… a decade ago, the spam situation was so bad that search engines would regularly return off-topic webspam. For the most part, Google has successfully beaten that—even while some spammers resort to sneakier or even illegal tactics such as hacking websites. Today, English-language spam in Google’s results is less than half what it was five years ago, and even lower in other languages.
However, we have seen a slight uptick of spam in recent months
We recently launched a document-level classifier that makes it harder for spammy on-page content to rank highly. The new classifier is better at detecting spam on individual web pages, e.g., repeated spammy words—the sort of phrases you tend to see in junky, automated, self-promoting blog comments. We’ve also radically improved our ability to detect hacked sites.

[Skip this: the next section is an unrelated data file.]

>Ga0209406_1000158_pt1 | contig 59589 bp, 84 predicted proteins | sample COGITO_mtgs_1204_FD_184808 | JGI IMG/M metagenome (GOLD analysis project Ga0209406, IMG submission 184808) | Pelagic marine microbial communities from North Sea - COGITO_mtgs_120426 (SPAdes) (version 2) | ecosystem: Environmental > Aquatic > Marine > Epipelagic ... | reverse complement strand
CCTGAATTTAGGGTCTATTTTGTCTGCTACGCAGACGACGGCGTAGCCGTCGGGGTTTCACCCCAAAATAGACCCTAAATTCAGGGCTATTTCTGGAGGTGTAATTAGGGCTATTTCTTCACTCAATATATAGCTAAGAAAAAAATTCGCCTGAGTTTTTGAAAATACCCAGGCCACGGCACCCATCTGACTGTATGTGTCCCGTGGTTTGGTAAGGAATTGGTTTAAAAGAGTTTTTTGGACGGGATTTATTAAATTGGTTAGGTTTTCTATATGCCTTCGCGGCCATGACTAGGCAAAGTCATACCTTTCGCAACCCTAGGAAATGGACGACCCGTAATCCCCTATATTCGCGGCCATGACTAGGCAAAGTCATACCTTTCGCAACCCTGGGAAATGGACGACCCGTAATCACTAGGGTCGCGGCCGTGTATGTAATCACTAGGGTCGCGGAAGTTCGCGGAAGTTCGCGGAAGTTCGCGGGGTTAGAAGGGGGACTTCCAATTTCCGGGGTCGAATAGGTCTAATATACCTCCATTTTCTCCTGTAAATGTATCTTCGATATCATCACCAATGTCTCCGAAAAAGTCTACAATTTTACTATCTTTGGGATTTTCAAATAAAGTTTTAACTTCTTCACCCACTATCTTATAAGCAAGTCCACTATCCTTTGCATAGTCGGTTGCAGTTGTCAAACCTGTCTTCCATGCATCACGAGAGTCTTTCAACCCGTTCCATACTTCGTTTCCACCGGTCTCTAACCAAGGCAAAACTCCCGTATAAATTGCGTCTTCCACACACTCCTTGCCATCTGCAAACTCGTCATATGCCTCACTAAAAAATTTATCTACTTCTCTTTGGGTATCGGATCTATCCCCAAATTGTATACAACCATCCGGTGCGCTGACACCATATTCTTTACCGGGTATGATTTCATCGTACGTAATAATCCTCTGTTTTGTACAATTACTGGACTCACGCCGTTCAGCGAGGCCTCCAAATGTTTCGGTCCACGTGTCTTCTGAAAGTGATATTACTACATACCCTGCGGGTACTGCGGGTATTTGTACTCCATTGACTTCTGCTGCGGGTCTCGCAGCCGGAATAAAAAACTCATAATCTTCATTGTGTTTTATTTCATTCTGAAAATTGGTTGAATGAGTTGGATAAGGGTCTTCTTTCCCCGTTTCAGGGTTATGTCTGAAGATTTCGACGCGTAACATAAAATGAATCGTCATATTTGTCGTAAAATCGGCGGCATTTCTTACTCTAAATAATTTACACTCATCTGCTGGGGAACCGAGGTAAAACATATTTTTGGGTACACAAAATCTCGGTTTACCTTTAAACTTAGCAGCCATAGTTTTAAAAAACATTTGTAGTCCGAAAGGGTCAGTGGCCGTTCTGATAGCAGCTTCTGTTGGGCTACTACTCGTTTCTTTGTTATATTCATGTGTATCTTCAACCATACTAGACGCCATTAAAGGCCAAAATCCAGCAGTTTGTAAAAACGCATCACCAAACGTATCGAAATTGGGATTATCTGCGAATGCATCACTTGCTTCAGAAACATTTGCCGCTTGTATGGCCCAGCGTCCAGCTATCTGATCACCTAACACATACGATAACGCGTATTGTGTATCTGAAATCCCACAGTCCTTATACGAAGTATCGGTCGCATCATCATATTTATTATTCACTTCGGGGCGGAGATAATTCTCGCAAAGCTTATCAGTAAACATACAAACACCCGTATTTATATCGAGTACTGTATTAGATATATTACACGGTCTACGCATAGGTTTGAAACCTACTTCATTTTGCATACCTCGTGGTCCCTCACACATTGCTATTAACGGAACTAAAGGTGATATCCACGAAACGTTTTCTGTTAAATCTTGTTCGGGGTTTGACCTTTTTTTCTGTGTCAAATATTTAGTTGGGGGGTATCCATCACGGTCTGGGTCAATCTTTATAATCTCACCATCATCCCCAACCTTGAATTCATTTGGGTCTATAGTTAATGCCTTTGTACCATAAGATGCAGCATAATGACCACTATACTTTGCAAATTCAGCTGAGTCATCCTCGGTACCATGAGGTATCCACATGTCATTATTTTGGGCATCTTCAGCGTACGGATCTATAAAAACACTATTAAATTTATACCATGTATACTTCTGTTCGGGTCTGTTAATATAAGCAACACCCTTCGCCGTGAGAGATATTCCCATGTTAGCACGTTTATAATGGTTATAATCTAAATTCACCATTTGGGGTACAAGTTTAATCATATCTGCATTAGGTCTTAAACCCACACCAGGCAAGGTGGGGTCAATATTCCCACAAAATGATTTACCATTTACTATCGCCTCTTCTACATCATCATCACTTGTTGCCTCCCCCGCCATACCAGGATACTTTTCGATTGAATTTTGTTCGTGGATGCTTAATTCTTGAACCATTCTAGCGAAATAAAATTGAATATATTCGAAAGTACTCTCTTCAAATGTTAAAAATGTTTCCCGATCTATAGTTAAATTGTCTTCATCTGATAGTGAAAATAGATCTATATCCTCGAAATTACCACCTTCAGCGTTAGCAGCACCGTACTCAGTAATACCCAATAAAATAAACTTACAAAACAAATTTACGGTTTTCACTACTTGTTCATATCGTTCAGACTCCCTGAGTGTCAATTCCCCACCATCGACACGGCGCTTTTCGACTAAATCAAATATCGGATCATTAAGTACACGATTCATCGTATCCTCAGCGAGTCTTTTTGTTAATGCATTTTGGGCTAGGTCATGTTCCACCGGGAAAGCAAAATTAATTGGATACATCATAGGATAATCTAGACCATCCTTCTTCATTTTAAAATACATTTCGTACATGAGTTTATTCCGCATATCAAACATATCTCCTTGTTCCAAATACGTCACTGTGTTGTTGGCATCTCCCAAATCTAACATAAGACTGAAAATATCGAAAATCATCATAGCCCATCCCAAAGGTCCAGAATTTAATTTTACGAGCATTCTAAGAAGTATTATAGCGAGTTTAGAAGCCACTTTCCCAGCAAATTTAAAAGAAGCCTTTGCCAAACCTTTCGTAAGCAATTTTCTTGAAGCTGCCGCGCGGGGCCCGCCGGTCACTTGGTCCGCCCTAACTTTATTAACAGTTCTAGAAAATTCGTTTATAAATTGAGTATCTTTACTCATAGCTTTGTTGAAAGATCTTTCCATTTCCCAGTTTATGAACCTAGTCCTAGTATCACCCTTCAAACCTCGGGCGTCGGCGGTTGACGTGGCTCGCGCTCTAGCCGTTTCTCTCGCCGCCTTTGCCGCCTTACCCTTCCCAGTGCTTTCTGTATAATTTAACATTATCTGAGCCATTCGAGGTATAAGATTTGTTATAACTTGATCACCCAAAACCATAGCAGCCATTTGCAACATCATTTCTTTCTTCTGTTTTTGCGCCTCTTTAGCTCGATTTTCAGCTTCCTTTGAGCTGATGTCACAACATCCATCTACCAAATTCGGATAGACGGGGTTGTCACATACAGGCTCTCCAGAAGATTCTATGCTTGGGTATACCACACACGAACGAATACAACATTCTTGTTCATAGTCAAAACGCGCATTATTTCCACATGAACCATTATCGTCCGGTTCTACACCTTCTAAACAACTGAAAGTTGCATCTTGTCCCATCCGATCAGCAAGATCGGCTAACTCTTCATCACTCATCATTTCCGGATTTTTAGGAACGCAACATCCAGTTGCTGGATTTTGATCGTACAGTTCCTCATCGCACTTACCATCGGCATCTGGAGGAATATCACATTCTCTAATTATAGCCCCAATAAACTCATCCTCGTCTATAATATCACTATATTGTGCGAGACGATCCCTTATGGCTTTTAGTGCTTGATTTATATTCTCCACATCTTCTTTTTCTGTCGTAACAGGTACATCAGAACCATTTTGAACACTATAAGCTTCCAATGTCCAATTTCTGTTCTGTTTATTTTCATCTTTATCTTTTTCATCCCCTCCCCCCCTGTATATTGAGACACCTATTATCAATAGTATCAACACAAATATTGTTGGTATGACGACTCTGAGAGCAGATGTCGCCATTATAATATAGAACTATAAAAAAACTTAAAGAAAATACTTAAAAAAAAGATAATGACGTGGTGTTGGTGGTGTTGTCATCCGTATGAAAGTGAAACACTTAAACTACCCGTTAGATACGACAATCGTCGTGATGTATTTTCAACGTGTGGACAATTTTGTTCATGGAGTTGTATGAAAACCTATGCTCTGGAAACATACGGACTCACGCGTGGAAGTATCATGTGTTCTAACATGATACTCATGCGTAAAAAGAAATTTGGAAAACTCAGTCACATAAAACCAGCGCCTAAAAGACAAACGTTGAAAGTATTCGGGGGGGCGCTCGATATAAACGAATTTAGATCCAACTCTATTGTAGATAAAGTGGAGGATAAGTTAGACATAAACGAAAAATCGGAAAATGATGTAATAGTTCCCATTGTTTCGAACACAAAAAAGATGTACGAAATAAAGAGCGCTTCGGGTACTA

We’ll explore … new ways for users to give more explicit feedback about spammy and low-quality sites.
As “pure webspam” has decreased over time, attention has shifted instead to “content farms,” which are sites with shallow or low-quality content. In 2010, we launched two major algorithmic changes focused on low-quality sites. Nonetheless, people are asking for even stronger action [on such sites]. We can and should do better.